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Facebook's highest valuation yet: $102.3 billion

If Facebook were to go public now, it would be valued at $102 billion. Of course, that's not going to happen, since the company only filed for its initial public offering (IPO) last week.
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Written by Emil Protalinski on

Forget the SharesPost auction that started before Facebook's IPO filing and left Facebook with an implied valuation of $94 billion. That's old news. Yesterday, another auction closed and left Facebook with a record $102 billion valuation.

It looks like Facebook's IPO numbers are still having an impact. The share price has jumped to $44. Doing some basic math, this means the auction gave Facebook an implied valuation of $102.3 billion, assuming some 2.33 billion outstanding shares. That's right; we're finally in the 12 digits for unofficial Facebook valuations.

For a while now, employees and early stakeholders have been selling shares privately on SecondMarket and SharesPost. Most of these have been in the valuation range of $80 billion (only one was in the $90 billion range), although there have also been auction failures. The second market is different, but nevertheless, it still gives you a good idea if a company's valuation is decreasing or increasing.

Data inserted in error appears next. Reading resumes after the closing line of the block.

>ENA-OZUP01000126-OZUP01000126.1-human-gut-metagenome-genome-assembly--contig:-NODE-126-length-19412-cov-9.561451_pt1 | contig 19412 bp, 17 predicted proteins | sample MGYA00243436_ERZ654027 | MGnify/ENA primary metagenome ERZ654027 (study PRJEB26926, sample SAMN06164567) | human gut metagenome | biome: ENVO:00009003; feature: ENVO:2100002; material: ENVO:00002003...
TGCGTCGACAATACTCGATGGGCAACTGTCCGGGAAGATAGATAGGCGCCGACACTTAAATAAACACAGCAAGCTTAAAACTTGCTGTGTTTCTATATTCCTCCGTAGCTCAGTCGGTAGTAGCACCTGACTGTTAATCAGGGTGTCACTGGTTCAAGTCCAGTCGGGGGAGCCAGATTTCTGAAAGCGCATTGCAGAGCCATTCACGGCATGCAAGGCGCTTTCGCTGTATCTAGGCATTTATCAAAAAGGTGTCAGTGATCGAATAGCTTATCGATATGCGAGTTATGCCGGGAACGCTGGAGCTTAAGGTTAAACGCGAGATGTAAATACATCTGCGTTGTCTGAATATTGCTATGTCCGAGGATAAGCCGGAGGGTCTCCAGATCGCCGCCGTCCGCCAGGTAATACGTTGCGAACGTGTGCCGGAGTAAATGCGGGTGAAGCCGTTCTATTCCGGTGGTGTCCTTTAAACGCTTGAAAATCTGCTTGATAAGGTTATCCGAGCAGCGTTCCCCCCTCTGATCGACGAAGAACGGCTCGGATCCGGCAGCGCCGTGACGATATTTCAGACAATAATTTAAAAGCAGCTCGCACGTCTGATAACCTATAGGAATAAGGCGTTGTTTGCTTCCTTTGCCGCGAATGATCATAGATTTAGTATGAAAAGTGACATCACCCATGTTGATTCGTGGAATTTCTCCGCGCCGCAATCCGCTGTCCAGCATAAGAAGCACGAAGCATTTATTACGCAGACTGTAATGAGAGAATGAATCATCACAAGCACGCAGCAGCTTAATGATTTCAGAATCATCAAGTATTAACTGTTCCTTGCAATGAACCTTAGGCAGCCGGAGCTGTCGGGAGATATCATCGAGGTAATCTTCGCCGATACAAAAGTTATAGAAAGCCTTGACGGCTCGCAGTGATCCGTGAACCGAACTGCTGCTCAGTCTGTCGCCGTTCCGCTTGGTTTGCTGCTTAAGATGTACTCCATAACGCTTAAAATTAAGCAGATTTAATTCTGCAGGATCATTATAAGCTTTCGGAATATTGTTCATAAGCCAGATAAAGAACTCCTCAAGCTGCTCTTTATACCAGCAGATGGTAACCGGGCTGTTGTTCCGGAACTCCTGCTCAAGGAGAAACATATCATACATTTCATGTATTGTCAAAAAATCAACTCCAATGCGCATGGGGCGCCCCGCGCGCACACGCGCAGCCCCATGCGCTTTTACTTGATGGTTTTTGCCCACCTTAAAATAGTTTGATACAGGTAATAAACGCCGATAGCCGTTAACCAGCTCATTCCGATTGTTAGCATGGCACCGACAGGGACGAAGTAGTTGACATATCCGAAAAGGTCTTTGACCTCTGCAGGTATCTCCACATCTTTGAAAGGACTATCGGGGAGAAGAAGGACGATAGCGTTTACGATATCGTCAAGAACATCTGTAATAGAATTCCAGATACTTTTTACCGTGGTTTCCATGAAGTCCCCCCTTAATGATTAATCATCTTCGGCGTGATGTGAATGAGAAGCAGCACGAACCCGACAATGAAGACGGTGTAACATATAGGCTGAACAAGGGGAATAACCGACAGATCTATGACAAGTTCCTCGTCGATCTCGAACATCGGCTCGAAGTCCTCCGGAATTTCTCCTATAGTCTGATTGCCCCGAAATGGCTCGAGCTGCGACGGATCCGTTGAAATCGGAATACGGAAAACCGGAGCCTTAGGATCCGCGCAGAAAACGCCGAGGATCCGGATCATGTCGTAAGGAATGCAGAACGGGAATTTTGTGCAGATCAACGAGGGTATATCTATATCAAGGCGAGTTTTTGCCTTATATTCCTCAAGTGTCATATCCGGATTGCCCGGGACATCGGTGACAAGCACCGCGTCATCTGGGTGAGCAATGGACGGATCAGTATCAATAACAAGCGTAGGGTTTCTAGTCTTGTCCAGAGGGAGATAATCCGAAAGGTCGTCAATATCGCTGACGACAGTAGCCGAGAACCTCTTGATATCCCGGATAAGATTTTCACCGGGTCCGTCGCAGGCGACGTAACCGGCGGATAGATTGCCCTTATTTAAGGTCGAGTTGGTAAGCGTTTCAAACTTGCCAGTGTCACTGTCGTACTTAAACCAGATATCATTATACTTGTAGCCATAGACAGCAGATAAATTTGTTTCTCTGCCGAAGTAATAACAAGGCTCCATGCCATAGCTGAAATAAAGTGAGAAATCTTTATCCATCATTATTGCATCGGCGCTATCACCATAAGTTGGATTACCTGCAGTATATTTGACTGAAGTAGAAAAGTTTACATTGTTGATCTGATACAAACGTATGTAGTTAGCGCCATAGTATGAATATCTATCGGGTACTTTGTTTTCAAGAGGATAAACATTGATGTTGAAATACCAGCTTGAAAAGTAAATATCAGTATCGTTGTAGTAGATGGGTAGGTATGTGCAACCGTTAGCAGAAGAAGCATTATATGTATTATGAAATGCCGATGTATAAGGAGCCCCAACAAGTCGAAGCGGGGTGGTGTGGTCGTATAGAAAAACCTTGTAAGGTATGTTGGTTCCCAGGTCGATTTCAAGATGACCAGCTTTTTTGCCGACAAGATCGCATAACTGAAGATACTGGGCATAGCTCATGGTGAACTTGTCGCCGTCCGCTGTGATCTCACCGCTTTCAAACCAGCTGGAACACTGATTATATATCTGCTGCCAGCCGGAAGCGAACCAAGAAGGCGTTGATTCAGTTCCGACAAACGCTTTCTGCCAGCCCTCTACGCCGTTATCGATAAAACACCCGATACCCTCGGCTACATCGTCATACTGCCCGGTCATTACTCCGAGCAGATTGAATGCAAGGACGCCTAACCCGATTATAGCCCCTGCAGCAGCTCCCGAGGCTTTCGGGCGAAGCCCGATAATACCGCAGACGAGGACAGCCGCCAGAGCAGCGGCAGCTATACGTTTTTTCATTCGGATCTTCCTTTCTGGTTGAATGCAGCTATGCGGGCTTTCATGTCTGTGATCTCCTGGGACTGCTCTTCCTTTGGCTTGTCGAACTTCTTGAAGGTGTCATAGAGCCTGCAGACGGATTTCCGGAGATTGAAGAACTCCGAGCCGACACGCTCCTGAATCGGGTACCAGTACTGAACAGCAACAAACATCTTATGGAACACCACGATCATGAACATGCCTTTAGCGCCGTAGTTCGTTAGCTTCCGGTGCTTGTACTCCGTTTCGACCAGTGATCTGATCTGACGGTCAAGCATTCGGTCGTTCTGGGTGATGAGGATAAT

Here's the relevant part of the e-mail SharesPost sent out regarding the auction:

SharesPost Financial Corporation completed its auction of 150,000 shares of the Class B Common Stock of Facebook, Inc. on February 8, 2012. A clearing price of $44.00 per share was established at the auction.

Facebook has now finally surpassed the $100 billion mark it has been projected to be worth. At this rate, Facebook is also expected to create more than 1,000 new millionaires (will your friend be one of them?).

It's key to remember that we won't know what the company's actual valuation is until right before the offering is made, which typically occurs about three months after the company files for its IPO. Indeed, the latest rumor slates May 2012 as the expected timeframe for Facebook going public. Facebook will likely restrict transactions as the date of the public offering nears.

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